Thinking back to my middle school years, if given the choice to hang out with someone who looked cool — and was always saying things like, “Dude, I am so awesome. Look at how awesome I am,” I would have been all, “Ugh.”
However, if given the chance to hang out with someone who just was cool –- how they looked and acted, what they said –- I would have been all “Ohmigod, let’s totally hang out!”
(Okay, this never happened to me, but that’s beside the point.)
This concept still applies … especially to the “About Us” section of a website. No matter how beautifully designed, if a site’s voice doesn’t ring true, it’s easy to spot an “ugh.”
Rather than using this section of a site like a congratulatory press release, consider approaching “About Us” like a magazine’s Editor Letter.
Following this logic, “About Us” should:
Match the tone and voice of the entire website, while addressing Who / What / Why.
Give a good indication of what to expect on the rest of the site.
We call ourselves travel missionaries at this magazine.
The mission is to get our readers out to experience the world, with all its eye-opening, mind-expanding, and life-enhancing possibilities. But at this moment it’s hard to focus on destinations and trip-planning strategies without addressing the economic problems that travel is facing …
Showcasing travel at home and abroad is what we do in the pages of Travel + Leisure, with stories about alluring destinations from Alaska to the Basque Country of France, to name just two in this issue. Our focus remains on providing T+L readers with the inspiration and information they need to achieve their dreams and aspirations.
Although this excerpt appeared in the print version of the magazine, with some slight modifications, this could easily populate an “About Us” section online. It’s current, specific, descriptive and accurately captures the spirit of the publication.
A bit of advice? Don’t announce your awesomeness in “About Us” and expect to be cool forever. Even if your site doesn’t overhaul content as frequently as a magazine — consider frequently updating “About Us” to accurately match your evolving online presence.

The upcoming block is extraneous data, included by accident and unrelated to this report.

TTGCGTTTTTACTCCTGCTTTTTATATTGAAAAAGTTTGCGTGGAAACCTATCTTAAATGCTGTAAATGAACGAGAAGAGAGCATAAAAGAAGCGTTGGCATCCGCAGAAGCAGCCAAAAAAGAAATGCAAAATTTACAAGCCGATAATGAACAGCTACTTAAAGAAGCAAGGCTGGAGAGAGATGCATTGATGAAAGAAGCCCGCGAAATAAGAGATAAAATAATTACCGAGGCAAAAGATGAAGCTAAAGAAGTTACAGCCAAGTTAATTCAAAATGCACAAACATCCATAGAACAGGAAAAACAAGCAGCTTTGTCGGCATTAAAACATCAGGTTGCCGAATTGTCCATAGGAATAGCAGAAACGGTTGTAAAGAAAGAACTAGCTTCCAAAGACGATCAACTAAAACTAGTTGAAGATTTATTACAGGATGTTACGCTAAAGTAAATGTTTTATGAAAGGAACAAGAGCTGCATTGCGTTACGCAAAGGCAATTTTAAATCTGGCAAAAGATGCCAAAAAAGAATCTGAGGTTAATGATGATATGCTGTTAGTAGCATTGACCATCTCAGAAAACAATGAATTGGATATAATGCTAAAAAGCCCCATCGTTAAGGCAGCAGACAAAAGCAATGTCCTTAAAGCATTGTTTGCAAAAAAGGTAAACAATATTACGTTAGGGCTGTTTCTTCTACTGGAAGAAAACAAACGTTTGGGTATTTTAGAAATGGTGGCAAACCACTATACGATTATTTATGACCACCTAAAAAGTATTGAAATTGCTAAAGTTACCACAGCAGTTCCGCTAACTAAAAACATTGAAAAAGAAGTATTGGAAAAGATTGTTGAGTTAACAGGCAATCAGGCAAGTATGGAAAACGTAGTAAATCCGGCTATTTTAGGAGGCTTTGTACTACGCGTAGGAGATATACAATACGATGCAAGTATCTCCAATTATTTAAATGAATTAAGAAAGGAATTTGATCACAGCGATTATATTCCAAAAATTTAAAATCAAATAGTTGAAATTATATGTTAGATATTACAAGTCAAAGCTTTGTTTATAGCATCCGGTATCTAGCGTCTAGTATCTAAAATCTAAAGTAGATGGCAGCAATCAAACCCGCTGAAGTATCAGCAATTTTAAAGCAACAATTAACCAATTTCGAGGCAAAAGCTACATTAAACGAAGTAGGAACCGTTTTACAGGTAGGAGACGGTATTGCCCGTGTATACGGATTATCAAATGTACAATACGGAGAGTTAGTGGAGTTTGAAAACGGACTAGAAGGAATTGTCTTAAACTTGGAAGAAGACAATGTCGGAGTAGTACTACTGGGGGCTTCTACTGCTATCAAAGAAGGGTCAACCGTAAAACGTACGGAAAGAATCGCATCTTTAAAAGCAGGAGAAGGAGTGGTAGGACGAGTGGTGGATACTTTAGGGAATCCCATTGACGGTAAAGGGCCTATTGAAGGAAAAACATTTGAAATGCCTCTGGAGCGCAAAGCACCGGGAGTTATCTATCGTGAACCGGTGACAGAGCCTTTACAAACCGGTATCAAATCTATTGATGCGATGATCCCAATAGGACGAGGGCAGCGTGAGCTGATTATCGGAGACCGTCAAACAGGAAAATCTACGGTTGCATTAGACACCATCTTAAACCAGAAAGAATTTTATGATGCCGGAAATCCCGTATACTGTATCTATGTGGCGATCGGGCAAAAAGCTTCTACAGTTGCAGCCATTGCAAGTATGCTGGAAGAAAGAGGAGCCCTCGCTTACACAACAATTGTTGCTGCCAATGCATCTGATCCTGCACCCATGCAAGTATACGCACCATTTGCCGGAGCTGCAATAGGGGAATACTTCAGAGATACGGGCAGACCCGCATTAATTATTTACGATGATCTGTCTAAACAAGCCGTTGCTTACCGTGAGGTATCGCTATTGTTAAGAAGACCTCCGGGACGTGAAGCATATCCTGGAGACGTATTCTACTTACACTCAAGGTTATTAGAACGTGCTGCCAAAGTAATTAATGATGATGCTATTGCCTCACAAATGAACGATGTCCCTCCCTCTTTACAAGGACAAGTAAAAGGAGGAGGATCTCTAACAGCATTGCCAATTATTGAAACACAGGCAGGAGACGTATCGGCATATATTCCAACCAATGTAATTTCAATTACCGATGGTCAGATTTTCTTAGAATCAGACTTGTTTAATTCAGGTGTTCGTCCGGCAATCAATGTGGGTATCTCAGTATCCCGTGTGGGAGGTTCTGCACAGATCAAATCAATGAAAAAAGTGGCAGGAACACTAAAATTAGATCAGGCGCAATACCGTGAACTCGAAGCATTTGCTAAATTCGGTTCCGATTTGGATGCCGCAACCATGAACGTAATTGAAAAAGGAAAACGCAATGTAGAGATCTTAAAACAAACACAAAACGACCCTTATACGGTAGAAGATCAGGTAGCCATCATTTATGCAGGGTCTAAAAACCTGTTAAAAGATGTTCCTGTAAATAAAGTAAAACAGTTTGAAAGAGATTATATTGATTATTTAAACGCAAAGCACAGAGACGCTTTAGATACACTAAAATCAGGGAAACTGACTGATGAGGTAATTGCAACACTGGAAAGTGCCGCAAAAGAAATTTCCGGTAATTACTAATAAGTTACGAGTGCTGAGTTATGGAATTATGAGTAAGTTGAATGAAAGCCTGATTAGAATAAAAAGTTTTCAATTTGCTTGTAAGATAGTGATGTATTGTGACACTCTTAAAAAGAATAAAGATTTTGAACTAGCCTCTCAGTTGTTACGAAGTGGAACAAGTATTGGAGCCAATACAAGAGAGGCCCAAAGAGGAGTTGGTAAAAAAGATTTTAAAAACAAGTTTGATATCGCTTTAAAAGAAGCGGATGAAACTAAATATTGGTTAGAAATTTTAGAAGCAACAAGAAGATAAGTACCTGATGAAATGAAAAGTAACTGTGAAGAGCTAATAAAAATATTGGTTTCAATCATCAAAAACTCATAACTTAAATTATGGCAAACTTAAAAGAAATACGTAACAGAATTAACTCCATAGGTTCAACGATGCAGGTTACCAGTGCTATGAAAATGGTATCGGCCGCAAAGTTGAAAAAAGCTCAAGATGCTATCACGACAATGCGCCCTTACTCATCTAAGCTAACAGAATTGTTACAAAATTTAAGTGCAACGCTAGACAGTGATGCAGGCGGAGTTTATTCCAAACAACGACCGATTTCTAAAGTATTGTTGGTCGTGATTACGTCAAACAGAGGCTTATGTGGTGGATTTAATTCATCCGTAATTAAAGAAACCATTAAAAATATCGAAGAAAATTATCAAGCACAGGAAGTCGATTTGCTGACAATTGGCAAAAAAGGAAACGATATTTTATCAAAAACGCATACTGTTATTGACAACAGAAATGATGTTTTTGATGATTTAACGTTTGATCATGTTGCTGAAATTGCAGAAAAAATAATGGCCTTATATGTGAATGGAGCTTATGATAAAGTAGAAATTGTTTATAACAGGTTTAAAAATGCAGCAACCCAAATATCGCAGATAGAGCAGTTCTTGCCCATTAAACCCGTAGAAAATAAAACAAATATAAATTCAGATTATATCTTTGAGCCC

I am sort of a rarity at Brain Traffic, because I really don’t have much of a writing background. I probably wrote less than five papers in my entire college career, I get along better with Excel than Word (numbers and color coding!), and I like digging deep into the details of project management.
Although I have no immediate plans to transition into a web writer, learning about writing for the web has made me a better email communicator and project manager.
For example, here’s a first draft of an email I needed to send to a client:
I wanted to ask a few more questions about the newsletter project we spoke about today over the phone. I spoke with my supervisor and we need clarification on a few items. First, we are wondering about your timing and schedule. How many newsletters do you need? Have you decided how often these will be sent to subscribers? We also need more information about the requirements of each newsletter, such as number of content blocks, if advertisements appear, and if you are looking for us to create unique content.
It will also be helpful to understand your approval process, such as who will be approving the text and how long that usually takes.
Once I hear back from you I can draft the proposals. Thanks!
This email is a big ol’ mess.
It’s not easy for the client to pick out the action items and dissect what I need from him in order to complete a proposal. This email would be much more effective if the content was broken out in easy-to-understand sections with a clear guide for next steps at the end.
Also, itemizing the list of questions provides an easy way for the client to provide feedback to me. We cut down on the possibility of things getting missed this way.
Here’s a much more effective way of communicating this information:
I just had a quick connect with my supervisor about the newsletter proposal. I’m going to need a little more information than what I heard in our phone conversation last Thursday.
How often are the newsletters sent out?
How many newsletters do you need written?
Do advertisements appear?